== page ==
The four of us hiked up the road to above the falls, and started out on the creek. I ended up portaging the entrance to the falls, for fear of being pushed too far left on the lip. It turns out this was silly; don't bother. I peeled out of the eddy and ran what is my favorite waterfall in the area: 20+ feet into deep foamy water. I didn't bother checking the depth of course, I am much better at the West Virginia Boof than the Oregon Tuck. I eddied out to set safety and take some photos of the other guys. Aquaintance #1 came over and took in on a nice 45, and aquaintance #2 (Mark Cecchini) took an early boof stroke and pretty much plugged it into a backender, but looked good doing it. D had a hard time getting into the proper current, and was nearly flipped on the wall at the lip; he came off the drop on a full brace and not much else. Photo: D dropping into a foamy Pringle Falls.

And then there were three.

While D hurried downstream to make sure his boat didn't flush into the Cheat, the other guys and I started working our way down through the next few rapids, keeping eyes peeled for the AWOL boat. Pringle Run has classic West Virginia boulder piles, full of offset chutes, mank rocks, and pin spots. The rapids are pretty long and complex, so we carefully scouted and set safety. After completing the first major rock pile, I saw some outdoorsy looking people on the opposite bank, gesturing that there was a swimmer and a pinned boat downstream. I sort of nonchalantly said "Yeah, I know", and indicated we'd get there when we got there. They didn't seem all that satisfied with my answer, but Don and I had a plan to deal with things, and were sticking to it.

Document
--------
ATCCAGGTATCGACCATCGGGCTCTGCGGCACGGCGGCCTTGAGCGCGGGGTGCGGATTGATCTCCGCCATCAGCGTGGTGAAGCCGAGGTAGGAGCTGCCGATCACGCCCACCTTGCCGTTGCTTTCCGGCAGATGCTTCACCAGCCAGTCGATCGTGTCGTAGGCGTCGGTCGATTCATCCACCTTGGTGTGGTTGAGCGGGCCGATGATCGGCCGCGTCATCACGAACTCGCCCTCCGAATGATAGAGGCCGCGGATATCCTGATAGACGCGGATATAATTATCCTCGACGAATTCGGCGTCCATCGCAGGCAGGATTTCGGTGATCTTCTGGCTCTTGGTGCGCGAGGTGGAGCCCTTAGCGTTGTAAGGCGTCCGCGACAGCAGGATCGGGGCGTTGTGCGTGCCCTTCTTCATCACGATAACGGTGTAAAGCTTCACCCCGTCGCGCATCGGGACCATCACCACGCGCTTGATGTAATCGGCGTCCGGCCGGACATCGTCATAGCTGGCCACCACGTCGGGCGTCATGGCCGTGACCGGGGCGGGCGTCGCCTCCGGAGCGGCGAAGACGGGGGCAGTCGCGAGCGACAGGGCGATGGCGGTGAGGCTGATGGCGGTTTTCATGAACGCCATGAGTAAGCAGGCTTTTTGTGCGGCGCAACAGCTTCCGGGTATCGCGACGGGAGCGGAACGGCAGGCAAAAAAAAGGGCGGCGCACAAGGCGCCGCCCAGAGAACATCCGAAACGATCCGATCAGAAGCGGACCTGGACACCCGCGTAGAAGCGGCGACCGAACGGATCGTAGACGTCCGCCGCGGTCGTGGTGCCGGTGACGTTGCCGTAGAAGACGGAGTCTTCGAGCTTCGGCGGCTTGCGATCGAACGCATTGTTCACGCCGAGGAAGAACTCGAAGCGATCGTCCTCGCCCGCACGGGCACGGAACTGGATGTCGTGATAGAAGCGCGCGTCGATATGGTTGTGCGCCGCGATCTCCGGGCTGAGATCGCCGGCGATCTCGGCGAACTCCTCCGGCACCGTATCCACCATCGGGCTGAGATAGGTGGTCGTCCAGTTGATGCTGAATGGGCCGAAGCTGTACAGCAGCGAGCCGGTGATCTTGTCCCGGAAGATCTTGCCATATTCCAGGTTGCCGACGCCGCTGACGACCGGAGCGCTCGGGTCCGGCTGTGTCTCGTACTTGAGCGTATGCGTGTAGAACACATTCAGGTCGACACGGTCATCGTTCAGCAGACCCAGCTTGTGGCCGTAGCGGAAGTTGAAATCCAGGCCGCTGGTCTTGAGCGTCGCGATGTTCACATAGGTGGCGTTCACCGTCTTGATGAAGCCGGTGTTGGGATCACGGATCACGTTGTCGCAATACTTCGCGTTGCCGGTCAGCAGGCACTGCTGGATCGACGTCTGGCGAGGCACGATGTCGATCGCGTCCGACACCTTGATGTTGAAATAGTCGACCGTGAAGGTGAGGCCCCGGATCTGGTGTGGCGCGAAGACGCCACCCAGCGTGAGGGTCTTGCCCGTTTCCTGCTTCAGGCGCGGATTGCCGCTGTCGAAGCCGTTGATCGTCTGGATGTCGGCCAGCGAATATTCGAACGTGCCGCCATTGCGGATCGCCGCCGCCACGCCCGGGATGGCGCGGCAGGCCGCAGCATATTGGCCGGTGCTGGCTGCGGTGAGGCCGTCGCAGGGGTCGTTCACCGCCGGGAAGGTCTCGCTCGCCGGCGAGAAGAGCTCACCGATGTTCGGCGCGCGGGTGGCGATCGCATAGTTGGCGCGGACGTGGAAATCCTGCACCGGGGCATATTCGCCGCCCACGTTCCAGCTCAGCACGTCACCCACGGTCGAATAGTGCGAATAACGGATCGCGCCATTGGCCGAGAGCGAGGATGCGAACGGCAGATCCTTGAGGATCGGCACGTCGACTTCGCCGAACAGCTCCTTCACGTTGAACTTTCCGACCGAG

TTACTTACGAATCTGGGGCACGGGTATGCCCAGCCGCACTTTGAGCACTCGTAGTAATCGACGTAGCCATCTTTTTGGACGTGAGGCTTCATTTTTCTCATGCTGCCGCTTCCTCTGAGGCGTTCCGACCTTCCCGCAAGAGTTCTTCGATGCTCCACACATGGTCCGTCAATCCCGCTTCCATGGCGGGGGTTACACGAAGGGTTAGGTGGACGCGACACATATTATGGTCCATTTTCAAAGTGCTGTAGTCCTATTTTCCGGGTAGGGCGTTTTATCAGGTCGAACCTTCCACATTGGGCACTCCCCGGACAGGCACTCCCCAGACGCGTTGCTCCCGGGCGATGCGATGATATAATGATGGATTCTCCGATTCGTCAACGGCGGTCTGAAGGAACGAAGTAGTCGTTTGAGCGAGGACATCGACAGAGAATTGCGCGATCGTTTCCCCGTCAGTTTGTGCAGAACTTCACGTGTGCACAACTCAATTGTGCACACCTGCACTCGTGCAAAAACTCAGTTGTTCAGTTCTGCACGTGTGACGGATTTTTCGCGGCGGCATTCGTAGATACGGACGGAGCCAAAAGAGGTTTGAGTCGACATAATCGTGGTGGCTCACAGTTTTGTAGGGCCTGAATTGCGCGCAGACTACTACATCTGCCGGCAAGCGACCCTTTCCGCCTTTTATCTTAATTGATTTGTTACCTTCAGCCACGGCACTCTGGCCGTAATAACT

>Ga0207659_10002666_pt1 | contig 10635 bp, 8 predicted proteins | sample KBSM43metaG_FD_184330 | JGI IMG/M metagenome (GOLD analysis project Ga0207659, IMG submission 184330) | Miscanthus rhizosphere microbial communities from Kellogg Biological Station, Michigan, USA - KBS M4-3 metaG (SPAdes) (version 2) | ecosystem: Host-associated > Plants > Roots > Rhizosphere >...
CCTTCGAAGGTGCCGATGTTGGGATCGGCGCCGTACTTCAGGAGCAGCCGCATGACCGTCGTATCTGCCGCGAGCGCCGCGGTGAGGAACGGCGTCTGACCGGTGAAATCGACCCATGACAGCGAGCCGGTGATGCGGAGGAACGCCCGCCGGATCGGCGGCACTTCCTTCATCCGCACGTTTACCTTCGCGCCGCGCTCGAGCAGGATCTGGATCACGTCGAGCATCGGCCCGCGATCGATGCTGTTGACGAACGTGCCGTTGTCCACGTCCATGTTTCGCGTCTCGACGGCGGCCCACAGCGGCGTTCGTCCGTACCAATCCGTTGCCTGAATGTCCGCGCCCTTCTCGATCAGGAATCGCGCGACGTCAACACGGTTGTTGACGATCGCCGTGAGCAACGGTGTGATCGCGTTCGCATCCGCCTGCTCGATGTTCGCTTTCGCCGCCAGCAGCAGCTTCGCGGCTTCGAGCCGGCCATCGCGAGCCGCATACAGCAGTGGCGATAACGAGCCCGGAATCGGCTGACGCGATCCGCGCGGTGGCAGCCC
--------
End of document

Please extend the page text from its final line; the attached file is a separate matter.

We boogied the few yards down to the next big rapid, and saw D working with his boat. We hurried down and helped him get it unstuck, using the wade/armstrong technique. Then we started scouting the hanging vines, rock guarded boofs and seives of the rapid.
Mark had pretty big eyes after the pillows, seams, and pitons of boulder drop # 1, and elected to set safety and call it a day.

And then there were two.

After scouting and with ample setting set, I entered the rapid, made the first 4 or 5 moves, and whipped into an eddy above the last offset chute. Looking upstream, I saw Don scurry off his rock perch and assumed something had gone wrong. Aquaintance # 1 was pinned, head well out of the water, but in a place where swimming would be not fun. We managed to get him stable, and out of his boat, then roped the now filled Diablo to shore as well. He planned to get back in the saddle, and finish the rapid, so with a pat on the back I went back to my boat and pinballed in a most ungraceful fashion down the last third of the rapid. It was apparently so ugly that it dissuaded him from his plan, and he joined D and aquaintance #2 in walking the last hundred feet or so to the trucks.

After a long and frustrating game of dropped cell phone calls with his auto club, Oliver ended up calling his wife for a set of keys. While catching up with him at the takeout, he started laughing, and pointed out that it was like an episode of Survivor: Pringle Run.

Pringle Run, like many in West Virginia, has serious environmental issues. AMD has colored rocks orange, lowered the ph and killed off much of the aquatic life. The town of Tunnelton is pretty much the headwaters of the creek, with stormwater, polluted runoff, and sewage getting into the water at one point or another. The creek is quite full of trees and relatively flat above the falls, I have always hiked up from the bottom (scouting the whole way)and put on just one rapid upstream of the falls. The falls has been run center and on river right. A unique aspect of low water runs is the opportunity to boof from the river right launch pad into the curtain of the center. Fun!